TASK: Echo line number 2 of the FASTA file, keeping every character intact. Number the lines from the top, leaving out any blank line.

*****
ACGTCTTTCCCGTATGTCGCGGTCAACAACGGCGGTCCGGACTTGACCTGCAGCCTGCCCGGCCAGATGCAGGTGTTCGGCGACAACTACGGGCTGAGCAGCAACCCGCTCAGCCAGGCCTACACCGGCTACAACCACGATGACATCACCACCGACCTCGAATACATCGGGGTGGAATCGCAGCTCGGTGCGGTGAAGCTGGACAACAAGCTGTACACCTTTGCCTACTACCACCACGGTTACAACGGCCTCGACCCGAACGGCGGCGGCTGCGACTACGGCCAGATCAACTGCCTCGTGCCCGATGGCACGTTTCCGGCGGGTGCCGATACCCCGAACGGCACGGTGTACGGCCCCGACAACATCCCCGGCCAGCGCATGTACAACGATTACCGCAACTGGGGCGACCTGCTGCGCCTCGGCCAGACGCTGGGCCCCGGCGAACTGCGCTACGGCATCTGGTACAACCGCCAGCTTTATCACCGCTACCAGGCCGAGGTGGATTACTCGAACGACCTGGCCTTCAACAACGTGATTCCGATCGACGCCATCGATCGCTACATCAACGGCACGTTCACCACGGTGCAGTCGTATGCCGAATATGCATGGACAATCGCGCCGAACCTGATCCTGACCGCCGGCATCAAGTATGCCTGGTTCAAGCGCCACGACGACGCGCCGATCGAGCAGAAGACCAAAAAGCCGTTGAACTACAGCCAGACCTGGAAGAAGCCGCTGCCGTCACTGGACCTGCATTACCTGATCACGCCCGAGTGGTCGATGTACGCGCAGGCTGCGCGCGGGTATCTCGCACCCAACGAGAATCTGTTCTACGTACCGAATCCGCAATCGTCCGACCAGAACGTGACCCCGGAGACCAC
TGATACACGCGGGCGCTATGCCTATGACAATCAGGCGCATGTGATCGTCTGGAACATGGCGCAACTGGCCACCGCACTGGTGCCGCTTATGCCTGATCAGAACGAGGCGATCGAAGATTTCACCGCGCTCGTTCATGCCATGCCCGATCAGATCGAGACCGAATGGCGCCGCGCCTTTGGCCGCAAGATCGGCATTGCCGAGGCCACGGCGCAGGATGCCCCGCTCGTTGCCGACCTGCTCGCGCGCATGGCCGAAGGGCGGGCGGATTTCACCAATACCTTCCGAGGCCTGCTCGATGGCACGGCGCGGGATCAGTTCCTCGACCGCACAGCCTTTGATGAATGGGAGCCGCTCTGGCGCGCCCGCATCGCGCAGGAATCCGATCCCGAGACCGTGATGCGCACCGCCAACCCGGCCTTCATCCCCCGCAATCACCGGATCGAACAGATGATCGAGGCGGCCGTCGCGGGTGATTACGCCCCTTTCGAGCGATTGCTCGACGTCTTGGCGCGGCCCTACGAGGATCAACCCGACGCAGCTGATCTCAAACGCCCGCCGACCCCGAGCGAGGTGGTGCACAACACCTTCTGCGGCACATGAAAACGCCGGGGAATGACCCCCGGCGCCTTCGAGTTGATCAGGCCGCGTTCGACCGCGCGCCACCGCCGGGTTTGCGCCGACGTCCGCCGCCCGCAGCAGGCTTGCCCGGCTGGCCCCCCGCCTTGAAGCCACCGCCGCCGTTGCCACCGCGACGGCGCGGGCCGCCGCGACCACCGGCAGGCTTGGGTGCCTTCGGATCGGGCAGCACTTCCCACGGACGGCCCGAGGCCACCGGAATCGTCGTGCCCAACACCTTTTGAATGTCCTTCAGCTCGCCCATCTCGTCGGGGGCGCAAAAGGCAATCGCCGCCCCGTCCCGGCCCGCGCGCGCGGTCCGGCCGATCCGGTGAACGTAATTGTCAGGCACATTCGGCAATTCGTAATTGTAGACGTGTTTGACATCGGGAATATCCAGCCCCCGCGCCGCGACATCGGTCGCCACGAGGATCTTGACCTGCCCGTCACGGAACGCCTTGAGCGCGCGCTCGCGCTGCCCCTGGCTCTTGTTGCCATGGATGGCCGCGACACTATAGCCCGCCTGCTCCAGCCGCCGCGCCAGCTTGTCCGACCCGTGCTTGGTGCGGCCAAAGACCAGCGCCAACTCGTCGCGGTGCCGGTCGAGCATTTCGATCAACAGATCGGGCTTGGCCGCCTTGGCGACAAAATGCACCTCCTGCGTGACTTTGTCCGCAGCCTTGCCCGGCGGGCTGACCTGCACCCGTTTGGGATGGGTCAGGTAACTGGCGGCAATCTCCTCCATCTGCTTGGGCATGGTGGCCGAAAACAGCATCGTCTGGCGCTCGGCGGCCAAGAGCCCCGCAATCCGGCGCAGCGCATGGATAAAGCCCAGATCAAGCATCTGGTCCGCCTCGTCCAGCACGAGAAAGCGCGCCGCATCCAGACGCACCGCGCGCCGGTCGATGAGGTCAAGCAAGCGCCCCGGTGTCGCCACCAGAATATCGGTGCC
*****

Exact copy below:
TGATACACGCGGGCGCTATGCCTATGACAATCAGGCGCATGTGATCGTCTGGAACATGGCGCAACTGGCCACCGCACTGGTGCCGCTTATGCCTGATCAGAACGAGGCGATCGAAGATTTCACCGCGCTCGTTCATGCCATGCCCGATCAGATCGAGACCGAATGGCGCCGCGCCTTTGGCCGCAAGATCGGCATTGCCGAGGCCACGGCGCAGGATGCCCCGCTCGTTGCCGACCTGCTCGCGCGCATGGCCGAAGGGCGGGCGGATTTCACCAATACCTTCCGAGGCCTGCTCGATGGCACGGCGCGGGATCAGTTCCTCGACCGCACAGCCTTTGATGAATGGGAGCCGCTCTGGCGCGCCCGCATCGCGCAGGAATCCGATCCCGAGACCGTGATGCGCACCGCCAACCCGGCCTTCATCCCCCGCAATCACCGGATCGAACAGATGATCGAGGCGGCCGTCGCGGGTGATTACGCCCCTTTCGAGCGATTGCTCGACGTCTTGGCGCGGCCCTACGAGGATCAACCCGACGCAGCTGATCTCAAACGCCCGCCGACCCCGAGCGAGGTGGTGCACAACACCTTCTGCGGCACATGAAAACGCCGGGGAATGACCCCCGGCGCCTTCGAGTTGATCAGGCCGCGTTCGACCGCGCGCCACCGCCGGGTTTGCGCCGACGTCCGCCGCCCGCAGCAGGCTTGCCCGGCTGGCCCCCCGCCTTGAAGCCACCGCCGCCGTTGCCACCGCGACGGCGCGGGCCGCCGCGACCACCGGCAGGCTTGGGTGCCTTCGGATCGGGCAGCACTTCCCACGGACGGCCCGAGGCCACCGGAATCGTCGTGCCCAACACCTTTTGAATGTCCTTCAGCTCGCCCATCTCGTCGGGGGCGCAAAAGGCAATCGCCGCCCCGTCCCGGCCCGCGCGCGCGGTCCGGCCGATCCGGTGAACGTAATTGTCAGGCACATTCGGCAATTCGTAATTGTAGACGTGTTTGACATCGGGAATATCCAGCCCCCGCGCCGCGACATCGGTCGCCACGAGGATCTTGACCTGCCCGTCACGGAACGCCTTGAGCGCGCGCTCGCGCTGCCCCTGGCTCTTGTTGCCATGGATGGCCGCGACACTATAGCCCGCCTGCTCCAGCCGCCGCGCCAGCTTGTCCGACCCGTGCTTGGTGCGGCCAAAGACCAGCGCCAACTCGTCGCGGTGCCGGTCGAGCATTTCGATCAACAGATCGGGCTTGGCCGCCTTGGCGACAAAATGCACCTCCTGCGTGACTTTGTCCGCAGCCTTGCCCGGCGGGCTGACCTGCACCCGTTTGGGATGGGTCAGGTAACTGGCGGCAATCTCCTCCATCTGCTTGGGCATGGTGGCCGAAAACAGCATCGTCTGGCGCTCGGCGGCCAAGAGCCCCGCAATCCGGCGCAGCGCATGGATAAAGCCCAGATCAAGCATCTGGTCCGCCTCGTCCAGCACGAGAAAGCGCGCCGCATCCAGACGCACCGCGCGCCGGTCGATGAGGTCAAGCAAGCGCCCCGGTGTCGCCACCAGAATATCGGTGCC